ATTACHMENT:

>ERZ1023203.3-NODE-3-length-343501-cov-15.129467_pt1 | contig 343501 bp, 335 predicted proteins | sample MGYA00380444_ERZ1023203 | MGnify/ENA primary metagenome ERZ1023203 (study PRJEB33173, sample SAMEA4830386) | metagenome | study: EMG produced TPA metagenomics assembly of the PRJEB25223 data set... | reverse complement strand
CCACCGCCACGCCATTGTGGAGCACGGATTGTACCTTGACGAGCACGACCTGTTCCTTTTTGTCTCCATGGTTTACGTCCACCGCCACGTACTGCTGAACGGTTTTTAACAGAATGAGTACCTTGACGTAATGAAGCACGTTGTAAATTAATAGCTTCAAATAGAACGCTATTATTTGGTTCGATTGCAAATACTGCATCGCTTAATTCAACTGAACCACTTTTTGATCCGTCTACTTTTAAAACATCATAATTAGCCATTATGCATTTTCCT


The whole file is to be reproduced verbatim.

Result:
>ERZ1023203.3-NODE-3-length-343501-cov-15.129467_pt1 | contig 343501 bp, 335 predicted proteins | sample MGYA00380444_ERZ1023203 | MGnify/ENA primary metagenome ERZ1023203 (study PRJEB33173, sample SAMEA4830386) | metagenome | study: EMG produced TPA metagenomics assembly of the PRJEB25223 data set... | reverse complement strand
CCACCGCCACGCCATTGTGGAGCACGGATTGTACCTTGACGAGCACGACCTGTTCCTTTTTGTCTCCATGGTTTACGTCCACCGCCACGTACTGCTGAACGGTTTTTAACAGAATGAGTACCTTGACGTAATGAAGCACGTTGTAAATTAATAGCTTCAAATAGAACGCTATTATTTGGTTCGATTGCAAATACTGCATCGCTTAATTCAACTGAACCACTTTTTGATCCGTCTACTTTTAAAACATCATAATTAGCCATTATGCATTTTCCT